It took 450 gallons of aviation fuel to power Charles Lindbergh's "Spirit of St. Louis" on its historic 1927 New York-to-Paris flight, but if Swiss balloonist Bertrand Piccard is successful he'll fly the same route — and longer — powered only by the sun.
Piccard is betting $94 million — compared to the $10,500 Lindbergh spent on his single-engine plane — that he not only can span the Atlantic, but will circumnavigate the globe aboard the state-of-the-art "Solar Impulse," a feathery and slow-moving carbon-fiber aircraft powered by four electric-propellor engines connected to an array of solar-rechargeable batteries, according to a report in Agence France-Presse.
Still a year before the prototype takes flight, the Solar Impulse team is conducting tests using real-time computer simulation intended to duplicate long-distance flights under real-life weather conditions.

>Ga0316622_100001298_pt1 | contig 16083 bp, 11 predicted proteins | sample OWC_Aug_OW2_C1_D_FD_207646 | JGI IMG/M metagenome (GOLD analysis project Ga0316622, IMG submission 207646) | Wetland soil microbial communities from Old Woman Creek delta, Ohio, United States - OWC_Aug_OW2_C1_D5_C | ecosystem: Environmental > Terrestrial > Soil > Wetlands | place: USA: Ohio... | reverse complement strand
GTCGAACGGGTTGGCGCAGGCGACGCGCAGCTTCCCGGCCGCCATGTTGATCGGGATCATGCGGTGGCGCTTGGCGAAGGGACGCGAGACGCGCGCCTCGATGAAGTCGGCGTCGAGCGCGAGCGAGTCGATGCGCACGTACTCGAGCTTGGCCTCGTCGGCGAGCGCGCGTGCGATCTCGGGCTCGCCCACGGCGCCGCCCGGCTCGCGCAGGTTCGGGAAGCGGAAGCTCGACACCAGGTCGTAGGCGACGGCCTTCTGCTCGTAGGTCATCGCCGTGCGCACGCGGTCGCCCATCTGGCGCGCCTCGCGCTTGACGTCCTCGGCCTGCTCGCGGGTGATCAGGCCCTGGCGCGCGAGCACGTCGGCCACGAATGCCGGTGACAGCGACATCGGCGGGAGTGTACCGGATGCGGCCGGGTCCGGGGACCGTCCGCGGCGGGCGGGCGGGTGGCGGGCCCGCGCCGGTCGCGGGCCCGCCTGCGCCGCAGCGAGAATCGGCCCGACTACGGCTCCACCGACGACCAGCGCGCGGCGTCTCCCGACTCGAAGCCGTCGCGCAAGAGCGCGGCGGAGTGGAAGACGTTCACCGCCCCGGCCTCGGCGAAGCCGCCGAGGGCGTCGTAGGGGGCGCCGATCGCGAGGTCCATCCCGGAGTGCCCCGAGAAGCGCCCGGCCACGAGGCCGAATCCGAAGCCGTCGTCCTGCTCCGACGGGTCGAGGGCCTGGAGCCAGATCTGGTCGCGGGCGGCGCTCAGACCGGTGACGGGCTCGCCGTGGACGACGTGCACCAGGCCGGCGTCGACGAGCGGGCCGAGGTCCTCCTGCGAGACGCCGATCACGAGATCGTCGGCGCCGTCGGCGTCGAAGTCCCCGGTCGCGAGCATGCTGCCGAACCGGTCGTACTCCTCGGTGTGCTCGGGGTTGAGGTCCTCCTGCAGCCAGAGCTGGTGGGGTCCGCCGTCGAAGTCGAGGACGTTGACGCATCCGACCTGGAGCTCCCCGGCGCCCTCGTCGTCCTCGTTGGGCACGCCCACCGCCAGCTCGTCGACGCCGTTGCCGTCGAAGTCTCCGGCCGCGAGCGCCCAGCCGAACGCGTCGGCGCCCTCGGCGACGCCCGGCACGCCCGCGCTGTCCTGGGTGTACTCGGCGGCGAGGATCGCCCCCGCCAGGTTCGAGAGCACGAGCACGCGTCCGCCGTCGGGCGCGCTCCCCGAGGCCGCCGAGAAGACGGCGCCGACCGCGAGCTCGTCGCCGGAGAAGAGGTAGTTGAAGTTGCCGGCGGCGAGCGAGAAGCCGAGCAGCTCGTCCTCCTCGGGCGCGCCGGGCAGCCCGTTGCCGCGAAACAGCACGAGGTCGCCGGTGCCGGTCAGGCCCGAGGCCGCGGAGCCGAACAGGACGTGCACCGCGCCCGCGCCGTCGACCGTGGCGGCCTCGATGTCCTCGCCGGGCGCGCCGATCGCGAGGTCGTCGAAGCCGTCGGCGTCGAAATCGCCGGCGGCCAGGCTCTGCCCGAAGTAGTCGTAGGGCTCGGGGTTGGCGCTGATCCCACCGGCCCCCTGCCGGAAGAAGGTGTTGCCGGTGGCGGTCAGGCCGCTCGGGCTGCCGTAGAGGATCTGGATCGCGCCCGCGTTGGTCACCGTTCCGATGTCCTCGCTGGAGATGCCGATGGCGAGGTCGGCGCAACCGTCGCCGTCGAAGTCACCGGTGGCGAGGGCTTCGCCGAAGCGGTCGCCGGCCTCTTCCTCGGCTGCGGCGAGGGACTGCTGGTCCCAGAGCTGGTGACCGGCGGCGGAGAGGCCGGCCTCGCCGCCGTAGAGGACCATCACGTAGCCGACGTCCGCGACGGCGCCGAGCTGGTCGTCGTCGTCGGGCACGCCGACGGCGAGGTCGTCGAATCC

The plan is for Piccard to fly Solar Impulse during daytime hours only, allowing the sun to beat down on its 262-foot long wings — about the length of an Airbus jumbo jet — to recharge its batteries. A ground crew will help guide the craft around or above turbulence and bad weather. The circumnavigation will be broken into five legs, each lasting up to five days.
"We have no idea if the virtual flight will be a success or not," Piccard told AFP. "We're dealing with real conditions, so it may be a failure."
Piccard emphasized that the project would not serve as a model for a solar-powered commercial airliner, but was intended to encourage ideas for pollution-free air travel.